The saying ‘You could fall into a pile of poop and come out smelling like a rose’ was not apropos. Well, the first part applied, but the second part was definitely talking about someone else.What could be better than one Mary Norton? Two Mary Nortons, of course! Great-Aunt Mary’s maiden name was Mary Norton. I was the new Mary Norton, named after my great-aunt, regular aunt, and Bochi. Aunt Mary and I were each above average height and wiry thin, but she had pretty gray pin-curls falling just below her ears while I had bushy hair and (thanks to Dad’s barber skills) crooked bangs.
Although it was neat that we shared the same birthday, I was grateful I didn’t share a name with Dad’s grandmother Pluma. Grandma’s name, Alma, was slightly better and I could have made it work.
I loved listening to Aunt Mary’s stories about the olden days. I’m talking about really olden days, back in the late 1800s and early 1900s. In addition to a name and skinniness, we shared a strong sense of humor.“On April fool’s day, I used a very fine thread to sew Clifford’s silverware to the tablecloth,” she said, with a remembering chuckle. “Another time, I shot a huge black snake threatening a bird nest up in the white birch tree beside the garage. I coiled it up on the hosta-flanked walkway leading to the side entrance Clifford used. He was terrified of snakes (another chuckle). He screamed and jumped at least a foot in the air.”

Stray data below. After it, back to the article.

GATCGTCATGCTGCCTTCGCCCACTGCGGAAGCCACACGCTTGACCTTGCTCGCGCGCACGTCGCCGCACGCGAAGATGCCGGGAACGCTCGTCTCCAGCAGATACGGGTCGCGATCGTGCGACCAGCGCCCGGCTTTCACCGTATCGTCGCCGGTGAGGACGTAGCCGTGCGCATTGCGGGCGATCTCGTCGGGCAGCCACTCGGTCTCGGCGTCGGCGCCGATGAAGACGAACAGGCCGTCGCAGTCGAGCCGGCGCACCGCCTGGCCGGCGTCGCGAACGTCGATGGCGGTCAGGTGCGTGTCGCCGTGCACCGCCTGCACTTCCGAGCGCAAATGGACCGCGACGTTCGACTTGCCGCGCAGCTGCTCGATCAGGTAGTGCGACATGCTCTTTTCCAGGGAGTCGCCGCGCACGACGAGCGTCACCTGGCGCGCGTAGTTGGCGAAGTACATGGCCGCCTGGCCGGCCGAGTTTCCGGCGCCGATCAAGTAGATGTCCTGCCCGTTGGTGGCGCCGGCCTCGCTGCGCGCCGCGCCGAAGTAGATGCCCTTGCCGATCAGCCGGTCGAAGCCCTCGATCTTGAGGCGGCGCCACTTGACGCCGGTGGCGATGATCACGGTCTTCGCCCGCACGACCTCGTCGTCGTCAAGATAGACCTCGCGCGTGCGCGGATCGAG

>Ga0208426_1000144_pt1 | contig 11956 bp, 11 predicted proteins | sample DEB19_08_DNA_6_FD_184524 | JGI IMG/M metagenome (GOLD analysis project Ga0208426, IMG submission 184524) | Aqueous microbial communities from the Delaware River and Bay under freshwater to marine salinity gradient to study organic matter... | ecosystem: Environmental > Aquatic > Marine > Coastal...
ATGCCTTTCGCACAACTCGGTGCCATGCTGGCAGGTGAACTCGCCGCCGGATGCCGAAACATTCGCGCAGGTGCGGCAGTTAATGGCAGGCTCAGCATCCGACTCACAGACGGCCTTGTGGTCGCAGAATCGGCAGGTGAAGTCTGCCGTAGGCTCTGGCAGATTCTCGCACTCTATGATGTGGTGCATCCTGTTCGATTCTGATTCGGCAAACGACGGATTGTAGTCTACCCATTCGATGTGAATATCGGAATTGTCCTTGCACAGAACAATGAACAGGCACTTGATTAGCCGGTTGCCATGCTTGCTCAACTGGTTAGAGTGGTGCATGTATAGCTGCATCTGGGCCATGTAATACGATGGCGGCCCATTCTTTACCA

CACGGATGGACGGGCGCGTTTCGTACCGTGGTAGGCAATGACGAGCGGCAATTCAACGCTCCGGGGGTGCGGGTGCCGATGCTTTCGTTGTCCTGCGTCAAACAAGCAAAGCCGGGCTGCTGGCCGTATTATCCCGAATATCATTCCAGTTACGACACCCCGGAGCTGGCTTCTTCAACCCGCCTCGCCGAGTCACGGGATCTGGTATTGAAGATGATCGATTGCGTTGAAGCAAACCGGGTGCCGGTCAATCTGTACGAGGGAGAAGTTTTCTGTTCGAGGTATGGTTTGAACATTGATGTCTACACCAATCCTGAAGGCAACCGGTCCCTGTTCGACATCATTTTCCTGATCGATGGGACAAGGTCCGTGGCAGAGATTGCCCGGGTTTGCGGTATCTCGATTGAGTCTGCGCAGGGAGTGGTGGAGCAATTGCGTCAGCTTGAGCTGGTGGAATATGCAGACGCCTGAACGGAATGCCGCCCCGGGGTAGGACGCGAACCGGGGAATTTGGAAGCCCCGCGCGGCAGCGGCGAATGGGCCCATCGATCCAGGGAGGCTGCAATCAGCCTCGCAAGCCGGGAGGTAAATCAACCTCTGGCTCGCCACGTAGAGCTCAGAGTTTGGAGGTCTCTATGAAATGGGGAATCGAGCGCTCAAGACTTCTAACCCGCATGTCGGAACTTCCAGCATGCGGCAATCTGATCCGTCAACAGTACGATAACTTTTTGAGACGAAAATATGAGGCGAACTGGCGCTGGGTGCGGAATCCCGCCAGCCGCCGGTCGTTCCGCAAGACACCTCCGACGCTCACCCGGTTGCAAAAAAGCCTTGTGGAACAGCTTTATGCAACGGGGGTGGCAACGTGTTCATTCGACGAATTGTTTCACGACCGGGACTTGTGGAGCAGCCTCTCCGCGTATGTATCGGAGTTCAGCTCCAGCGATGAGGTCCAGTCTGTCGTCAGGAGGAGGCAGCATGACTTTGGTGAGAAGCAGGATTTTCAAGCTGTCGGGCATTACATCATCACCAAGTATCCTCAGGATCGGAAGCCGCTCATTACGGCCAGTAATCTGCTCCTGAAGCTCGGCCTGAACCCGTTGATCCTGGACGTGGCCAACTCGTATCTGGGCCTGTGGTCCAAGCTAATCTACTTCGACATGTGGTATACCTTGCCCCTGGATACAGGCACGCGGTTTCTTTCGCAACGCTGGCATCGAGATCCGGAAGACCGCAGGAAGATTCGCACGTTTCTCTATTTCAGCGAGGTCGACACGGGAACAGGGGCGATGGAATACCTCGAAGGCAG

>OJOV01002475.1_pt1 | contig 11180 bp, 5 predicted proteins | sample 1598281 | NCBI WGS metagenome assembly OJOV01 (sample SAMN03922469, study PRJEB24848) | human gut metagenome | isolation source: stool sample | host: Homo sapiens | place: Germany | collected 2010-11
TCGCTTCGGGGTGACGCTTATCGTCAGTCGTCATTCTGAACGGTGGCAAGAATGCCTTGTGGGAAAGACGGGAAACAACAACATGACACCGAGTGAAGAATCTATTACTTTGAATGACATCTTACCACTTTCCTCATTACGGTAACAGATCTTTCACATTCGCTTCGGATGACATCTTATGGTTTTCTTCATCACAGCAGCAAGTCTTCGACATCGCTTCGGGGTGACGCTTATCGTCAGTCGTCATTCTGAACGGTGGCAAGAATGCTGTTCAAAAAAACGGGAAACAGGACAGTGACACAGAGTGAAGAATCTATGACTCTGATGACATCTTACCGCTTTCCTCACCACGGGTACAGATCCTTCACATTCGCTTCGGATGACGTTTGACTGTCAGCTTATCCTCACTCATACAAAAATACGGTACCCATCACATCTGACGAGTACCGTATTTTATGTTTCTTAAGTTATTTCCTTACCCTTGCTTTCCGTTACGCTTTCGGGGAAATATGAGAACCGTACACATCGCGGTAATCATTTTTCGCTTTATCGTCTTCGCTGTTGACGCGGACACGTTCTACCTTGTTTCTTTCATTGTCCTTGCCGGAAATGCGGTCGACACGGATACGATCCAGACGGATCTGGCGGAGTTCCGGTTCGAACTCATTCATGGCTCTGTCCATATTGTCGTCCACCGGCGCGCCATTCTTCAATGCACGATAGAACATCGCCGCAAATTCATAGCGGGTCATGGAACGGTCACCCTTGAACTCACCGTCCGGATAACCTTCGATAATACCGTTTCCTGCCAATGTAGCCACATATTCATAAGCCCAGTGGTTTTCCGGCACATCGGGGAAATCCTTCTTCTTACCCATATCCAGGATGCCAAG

“Where were you? How’d you see him?” I asked.
“Oh, my nose was pressed against the kitchen window.”
Aunt Mary overheard me telling several neighborhood kids the story about a hatchet we found left on the breezeway stairs leading to her attic. Red paint smudged its blade.
“Tons of giant rats live up in the attic, and Aunt Mary uses this hatchet to kill them,” I explained in a somber voice. “The red on its blade is dried rat blood.”
Aunt Mary didn’t march out and correct my little fib, and later laughed while repeating my tall-tale to Mom and Dad.She inspired me (and caused severe bruising to my ego and butt) with the following tale: “An old pony cart sat unused on my family’s farm and I wanted a couple of ponies to pull it. When no ponies were forthcoming, I used my ingenuity. I hooked up two heifers (young cows) and trained them to pull me around in the cart.”
Dad kept heifers in Aunt Mary’s barn, and a few bulls in her pasture. We didn’t have a pony cart to hitch heifers to, so I decided to ride bareback. Once it was tamed I planned on riding up and down Dean Road, and eventually into town. I told David my plan and we headed for the barn.
It was my idea, so I insisted on riding first. I perched on a wooden rail across one end of the indoor pen, while David offered a handful of fresh grass to lure a heifer close. I maneuvered the heifer sideways against the railing and jumped onto its back. The startled cow bucked like a wild bronco. Unlike a horse, a heifer has no reins or mane of hair to hang on to. I bounced up and down like an inept rodeo clown, inelegantly flew through the air, and returned to earth with a shploosh. For the first time (but not the last) my crash-landing was miraculously cushioned by a warm pile of manure.
David grabbed a nearby beam to keep from falling off the railing while laughing. I checked for protruding bones (none found), and slowly exited the heifer pen. My unsympathetic brother spied my cow-poop-covered butt and ran to the house to spread the news of my unsuccessful bronco ride and dismount. His inappropriate laughter trailed behind. David refused to come back and take his turn bareback riding.
Lesson Learned: Going first is not always best. Sometimes it’s better to go second, a lesson I should have remembered in the future.
Related Posts: Amazing Discoveries/Doty’s Pond
Now it’s your turn: Have you had a bad poop experience?
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